aahh: You released your debut solo album South Side Story back in 2017, but you have been an integral part of the scene in this country for over a decade […]
aahh: You released your debut solo album South Side Story back in 2017, but you have been an integral part of the scene in this country for over a decade now. Why was the decision made to wait until you did to release a solo album?
Nter: I wanted to wait for the right time to release the South Side Story, to the point were I thought it was some of my best work. I didn’t want to just drop an album with tracks that meant nothing. Every song on South Side Story tells a story and has meaning. The beat and production definitely has to talk to me before I can start to work.
aahh: Your raps reflect life in Hurstville and the experiences you’ve faced throughout not only your childhood but also the life as you live it now. How important to you is it to reflect your life stories throughout your music and how do you feel about those who just do it to promote an image that may not accurately represent their lives?
Nter: Hurstville isn’t so much a ghetto but a really rough and bad neighbourhood. It was the environment we grew up in. The situations we faced as kids and the things we went through and did just to move forward… its important to tell that story. You can’t just make this sort of shit up. If you haven’t been in that environment it’s easy to tell, people just need to keep it real…
aahh: You’ve been touted as one of the innovators in the local scene especially when it comes to Gutta rap. Where did you draw your influences from when you first started out with the crew Sydney Serchaz. Can you also tell us a bit about that crew and how it came to be formed?
Nter: I drew a lot of influences out of what was really going on and what was really being done on our part back then. Rapping about selling drugs wasn’t a huge thing in the Sydney game. Forty was always on that hustle and he was one of the first but Sydney Serchaz told the story of the searcher, the hustler and the thieves story from where it was happening it also highlighted the struggle.
Sydney Serchaz was like a family to me with Skeamo being my brother and Sky-High teaching me a lot of what I know today. At first it was just them two then I came along and from there we just ran with it. Doing some of Sydneys first gutter rap shows and then taking it to a new level.
aahh: As with many rappers in the scene, there seems to be a constant juggle between making music and balancing out all the other responsibilities people face in life such as family and or other work commitments. How do you find dealing with that kind of thing?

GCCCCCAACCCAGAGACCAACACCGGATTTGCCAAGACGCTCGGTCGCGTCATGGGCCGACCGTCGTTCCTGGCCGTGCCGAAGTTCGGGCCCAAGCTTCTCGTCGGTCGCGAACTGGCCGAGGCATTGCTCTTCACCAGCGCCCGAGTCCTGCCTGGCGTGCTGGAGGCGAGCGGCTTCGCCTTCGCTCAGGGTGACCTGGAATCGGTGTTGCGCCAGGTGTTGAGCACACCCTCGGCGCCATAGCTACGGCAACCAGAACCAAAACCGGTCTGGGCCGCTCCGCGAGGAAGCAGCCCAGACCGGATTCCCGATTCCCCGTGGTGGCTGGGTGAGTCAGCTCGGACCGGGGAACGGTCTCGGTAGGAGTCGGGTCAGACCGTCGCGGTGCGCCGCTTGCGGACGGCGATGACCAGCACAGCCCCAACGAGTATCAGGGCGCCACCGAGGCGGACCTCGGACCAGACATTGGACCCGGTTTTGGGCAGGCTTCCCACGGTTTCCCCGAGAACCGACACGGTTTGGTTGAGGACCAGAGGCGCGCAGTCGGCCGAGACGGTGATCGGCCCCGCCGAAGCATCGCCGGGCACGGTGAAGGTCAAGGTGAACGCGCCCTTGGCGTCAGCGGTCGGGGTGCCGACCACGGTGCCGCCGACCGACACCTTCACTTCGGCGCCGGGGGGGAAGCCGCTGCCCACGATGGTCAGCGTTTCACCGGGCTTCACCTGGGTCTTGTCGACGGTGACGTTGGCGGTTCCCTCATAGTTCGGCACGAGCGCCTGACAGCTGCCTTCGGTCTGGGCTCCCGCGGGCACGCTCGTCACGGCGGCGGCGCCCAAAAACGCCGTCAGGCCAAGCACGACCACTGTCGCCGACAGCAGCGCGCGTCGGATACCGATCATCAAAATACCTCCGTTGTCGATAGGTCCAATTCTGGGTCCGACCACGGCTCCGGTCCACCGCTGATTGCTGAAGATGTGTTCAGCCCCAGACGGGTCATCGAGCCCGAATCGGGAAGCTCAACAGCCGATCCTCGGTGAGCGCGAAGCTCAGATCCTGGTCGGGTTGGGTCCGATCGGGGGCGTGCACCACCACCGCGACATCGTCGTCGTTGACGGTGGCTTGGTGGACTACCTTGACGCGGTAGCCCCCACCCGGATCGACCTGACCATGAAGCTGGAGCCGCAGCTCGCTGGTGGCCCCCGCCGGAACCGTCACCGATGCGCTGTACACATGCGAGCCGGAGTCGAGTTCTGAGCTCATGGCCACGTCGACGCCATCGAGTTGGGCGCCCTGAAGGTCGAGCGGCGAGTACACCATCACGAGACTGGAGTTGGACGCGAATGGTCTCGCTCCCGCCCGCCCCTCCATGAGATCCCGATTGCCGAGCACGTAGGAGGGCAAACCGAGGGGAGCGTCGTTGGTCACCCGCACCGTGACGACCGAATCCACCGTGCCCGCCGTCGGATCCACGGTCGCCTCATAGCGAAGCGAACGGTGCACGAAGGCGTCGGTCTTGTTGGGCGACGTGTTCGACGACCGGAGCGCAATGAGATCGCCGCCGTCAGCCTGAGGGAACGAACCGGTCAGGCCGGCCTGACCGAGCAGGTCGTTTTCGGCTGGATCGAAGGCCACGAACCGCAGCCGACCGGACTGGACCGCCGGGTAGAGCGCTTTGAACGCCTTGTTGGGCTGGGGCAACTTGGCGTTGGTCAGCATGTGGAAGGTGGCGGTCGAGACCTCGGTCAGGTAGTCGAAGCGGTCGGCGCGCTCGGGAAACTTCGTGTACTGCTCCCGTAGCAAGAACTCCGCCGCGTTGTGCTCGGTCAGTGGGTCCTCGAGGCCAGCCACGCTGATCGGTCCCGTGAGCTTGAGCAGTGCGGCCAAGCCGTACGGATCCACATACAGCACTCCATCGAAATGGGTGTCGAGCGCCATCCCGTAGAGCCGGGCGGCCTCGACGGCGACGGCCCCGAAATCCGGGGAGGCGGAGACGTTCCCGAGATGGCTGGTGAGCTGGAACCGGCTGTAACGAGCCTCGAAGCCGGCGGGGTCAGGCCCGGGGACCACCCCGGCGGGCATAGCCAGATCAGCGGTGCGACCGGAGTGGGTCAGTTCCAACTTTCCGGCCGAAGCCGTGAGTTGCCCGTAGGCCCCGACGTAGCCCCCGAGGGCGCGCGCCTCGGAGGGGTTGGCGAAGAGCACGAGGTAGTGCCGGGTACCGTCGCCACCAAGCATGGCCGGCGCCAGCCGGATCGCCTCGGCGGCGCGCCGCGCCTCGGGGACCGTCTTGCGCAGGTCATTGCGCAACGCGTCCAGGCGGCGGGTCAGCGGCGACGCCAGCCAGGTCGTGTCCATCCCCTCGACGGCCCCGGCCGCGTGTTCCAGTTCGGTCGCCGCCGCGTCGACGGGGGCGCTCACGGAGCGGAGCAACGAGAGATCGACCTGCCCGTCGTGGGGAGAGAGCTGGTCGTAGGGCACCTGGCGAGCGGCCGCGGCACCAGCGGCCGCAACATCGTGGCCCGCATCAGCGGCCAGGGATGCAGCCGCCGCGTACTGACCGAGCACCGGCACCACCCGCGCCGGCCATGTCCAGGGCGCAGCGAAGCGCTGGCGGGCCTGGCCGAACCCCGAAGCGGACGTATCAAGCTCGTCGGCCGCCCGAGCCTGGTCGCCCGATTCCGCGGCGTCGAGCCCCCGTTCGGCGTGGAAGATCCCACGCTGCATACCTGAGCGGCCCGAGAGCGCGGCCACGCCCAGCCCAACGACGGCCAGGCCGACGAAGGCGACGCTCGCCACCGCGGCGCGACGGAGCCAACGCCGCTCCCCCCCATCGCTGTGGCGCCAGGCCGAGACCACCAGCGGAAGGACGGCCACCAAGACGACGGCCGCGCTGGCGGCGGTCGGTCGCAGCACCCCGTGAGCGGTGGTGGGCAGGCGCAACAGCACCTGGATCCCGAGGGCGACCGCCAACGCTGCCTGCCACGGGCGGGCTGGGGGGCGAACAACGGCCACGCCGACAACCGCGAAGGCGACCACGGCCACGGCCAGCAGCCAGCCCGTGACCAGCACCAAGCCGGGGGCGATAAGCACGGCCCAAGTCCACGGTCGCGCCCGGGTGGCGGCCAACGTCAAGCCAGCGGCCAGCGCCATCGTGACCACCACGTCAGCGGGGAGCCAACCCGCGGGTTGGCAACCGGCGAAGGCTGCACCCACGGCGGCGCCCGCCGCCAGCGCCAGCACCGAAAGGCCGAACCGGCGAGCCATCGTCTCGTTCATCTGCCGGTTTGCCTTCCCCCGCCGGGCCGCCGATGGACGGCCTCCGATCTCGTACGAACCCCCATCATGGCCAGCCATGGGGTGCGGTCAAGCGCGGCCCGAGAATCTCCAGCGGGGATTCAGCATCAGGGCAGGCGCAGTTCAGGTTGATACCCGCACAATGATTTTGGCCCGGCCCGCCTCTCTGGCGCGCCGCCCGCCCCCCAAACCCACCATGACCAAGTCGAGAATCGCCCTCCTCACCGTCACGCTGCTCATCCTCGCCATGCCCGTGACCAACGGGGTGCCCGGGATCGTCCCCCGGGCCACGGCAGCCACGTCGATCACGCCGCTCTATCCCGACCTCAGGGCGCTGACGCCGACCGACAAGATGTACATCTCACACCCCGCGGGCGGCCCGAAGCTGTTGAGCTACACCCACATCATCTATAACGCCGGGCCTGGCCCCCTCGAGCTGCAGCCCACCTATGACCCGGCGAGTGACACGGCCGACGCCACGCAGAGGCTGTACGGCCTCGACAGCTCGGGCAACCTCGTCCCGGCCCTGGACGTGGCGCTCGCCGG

Nter: In this day and age you have to work. Music isn’t going to pay the bills unless you’re Kerser or ChillinIT no matter how many views or likes you’re getting. Let’s be real all that shit means nothing, at the end of the day I work. I’ve had the side hustle but I can’t pay bills from a jail cell. I manage both as well as I can but if it came to be, it would be my job because its a pay check each and every week.
ahhh: You rep Trap Runners, how did this crew come about? Is there still a Trap Runners album in the works and what can you tell us about that project?
Nter: Yeh, Trap Runners is what it is now. Myself, Merks and one of the other boys, Jake came up with the idea. It started just as a little group, we first called it THE REAL but changed a few things and then we just started repping Trap Runners. The boys were off doing their thing and I was doing my music so we came together under that banner and now we’re the number one group in the underground..real…but yeah we are working on an album for later this year.
aahh: You’ve steadily been releasing new music including the tracks Legacy, and Wrong Turns which dropped just the other day. This is apart from all the tracks you’ve been featuring on with Sesk and also Merks. Are you currently working on a new album or mixtape?
Nter: Yeah, I try to keep constant music dropping every month or so. Just not too much because then its just overplayed or boring. At the moment I am just looking around for beats for an album. It’s not 100% certain but I’m slowly working on it. I am also working on a mixtape, but it will be a gutter tape
ahhh: Will you be working with Sam Mason on your next project. You’ve both worked closely together over the years including on your debut South Side Story?
Nter: Yer Sam Mason will most problem produce most of the beats, but I will be using some other producers. We’ve actually been boys since rugrat days.
ahhh: What’s the biggest change you’ve witnessed throughout the local scene over the past 10 years?
Nter: The biggest change is that everyone is rapping now but there is no content to their music. No one is telling a story. It’s all who is the best fighter or who gets the best clothes. It’s fun all that but to tell the story of someone real and to stop show boating with shit that isn’t yours in ya clips… you should be able to free the realness.
ahhh: What do you think about rap beef and how people approach it in Australia. We rarely see diss tracks, yet there’s always an undercurrent of beef that occurs throughout the scene. Do you have any thoughts on that and what has your experiences been with that?
Nter: This rap beef isn’t real at all. It is easy to get on Instagram and talk shit or throw subliminal’s in tracks, but how you gonna handle it when its sitting on ya door step or you’re out in public and some one pulls up on ya… if you haven’t got the heart to carry on with it just go about your business. I try keep outta all that shit these days. I’m too old to be beefing on social media with pensioners.